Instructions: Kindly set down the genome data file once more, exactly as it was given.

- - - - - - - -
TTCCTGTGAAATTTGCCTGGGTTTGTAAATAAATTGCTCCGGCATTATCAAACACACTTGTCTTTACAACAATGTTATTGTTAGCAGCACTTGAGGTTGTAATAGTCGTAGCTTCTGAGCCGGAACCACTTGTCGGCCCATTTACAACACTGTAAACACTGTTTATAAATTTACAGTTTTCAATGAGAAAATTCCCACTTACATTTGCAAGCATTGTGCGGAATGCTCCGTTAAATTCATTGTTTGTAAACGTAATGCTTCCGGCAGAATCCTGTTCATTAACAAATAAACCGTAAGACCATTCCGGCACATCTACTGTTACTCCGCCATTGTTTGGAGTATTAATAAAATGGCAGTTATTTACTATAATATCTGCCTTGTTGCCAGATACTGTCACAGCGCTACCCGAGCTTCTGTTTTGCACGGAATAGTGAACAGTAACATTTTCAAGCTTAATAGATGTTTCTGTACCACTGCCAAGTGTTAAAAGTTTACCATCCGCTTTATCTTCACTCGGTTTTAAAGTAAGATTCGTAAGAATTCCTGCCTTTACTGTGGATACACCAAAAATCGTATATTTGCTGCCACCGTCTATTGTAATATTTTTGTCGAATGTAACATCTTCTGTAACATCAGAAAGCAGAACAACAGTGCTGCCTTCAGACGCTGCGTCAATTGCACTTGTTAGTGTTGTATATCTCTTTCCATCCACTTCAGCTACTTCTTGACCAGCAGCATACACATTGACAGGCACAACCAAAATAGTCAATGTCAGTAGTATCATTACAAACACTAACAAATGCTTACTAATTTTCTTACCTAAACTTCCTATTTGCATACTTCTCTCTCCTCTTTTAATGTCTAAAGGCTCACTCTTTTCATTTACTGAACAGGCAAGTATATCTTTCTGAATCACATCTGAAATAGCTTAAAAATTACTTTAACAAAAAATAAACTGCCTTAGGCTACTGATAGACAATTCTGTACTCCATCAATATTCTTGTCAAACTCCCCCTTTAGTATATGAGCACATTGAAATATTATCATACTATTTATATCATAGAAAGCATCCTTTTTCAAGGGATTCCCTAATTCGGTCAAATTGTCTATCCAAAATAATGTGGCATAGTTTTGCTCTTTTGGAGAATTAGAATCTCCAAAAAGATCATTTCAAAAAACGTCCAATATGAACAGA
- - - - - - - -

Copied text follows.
TTCCTGTGAAATTTGCCTGGGTTTGTAAATAAATTGCTCCGGCATTATCAAACACACTTGTCTTTACAACAATGTTATTGTTAGCAGCACTTGAGGTTGTAATAGTCGTAGCTTCTGAGCCGGAACCACTTGTCGGCCCATTTACAACACTGTAAACACTGTTTATAAATTTACAGTTTTCAATGAGAAAATTCCCACTTACATTTGCAAGCATTGTGCGGAATGCTCCGTTAAATTCATTGTTTGTAAACGTAATGCTTCCGGCAGAATCCTGTTCATTAACAAATAAACCGTAAGACCATTCCGGCACATCTACTGTTACTCCGCCATTGTTTGGAGTATTAATAAAATGGCAGTTATTTACTATAATATCTGCCTTGTTGCCAGATACTGTCACAGCGCTACCCGAGCTTCTGTTTTGCACGGAATAGTGAACAGTAACATTTTCAAGCTTAATAGATGTTTCTGTACCACTGCCAAGTGTTAAAAGTTTACCATCCGCTTTATCTTCACTCGGTTTTAAAGTAAGATTCGTAAGAATTCCTGCCTTTACTGTGGATACACCAAAAATCGTATATTTGCTGCCACCGTCTATTGTAATATTTTTGTCGAATGTAACATCTTCTGTAACATCAGAAAGCAGAACAACAGTGCTGCCTTCAGACGCTGCGTCAATTGCACTTGTTAGTGTTGTATATCTCTTTCCATCCACTTCAGCTACTTCTTGACCAGCAGCATACACATTGACAGGCACAACCAAAATAGTCAATGTCAGTAGTATCATTACAAACACTAACAAATGCTTACTAATTTTCTTACCTAAACTTCCTATTTGCATACTTCTCTCTCCTCTTTTAATGTCTAAAGGCTCACTCTTTTCATTTACTGAACAGGCAAGTATATCTTTCTGAATCACATCTGAAATAGCTTAAAAATTACTTTAACAAAAAATAAACTGCCTTAGGCTACTGATAGACAATTCTGTACTCCATCAATATTCTTGTCAAACTCCCCCTTTAGTATATGAGCACATTGAAATATTATCATACTATTTATATCATAGAAAGCATCCTTTTTCAAGGGATTCCCTAATTCGGTCAAATTGTCTATCCAAAATAATGTGGCATAGTTTTGCTCTTTTGGAGAATTAGAATCTCCAAAAAGATCATTTCAAAAAACGTCCAATATGAACAGA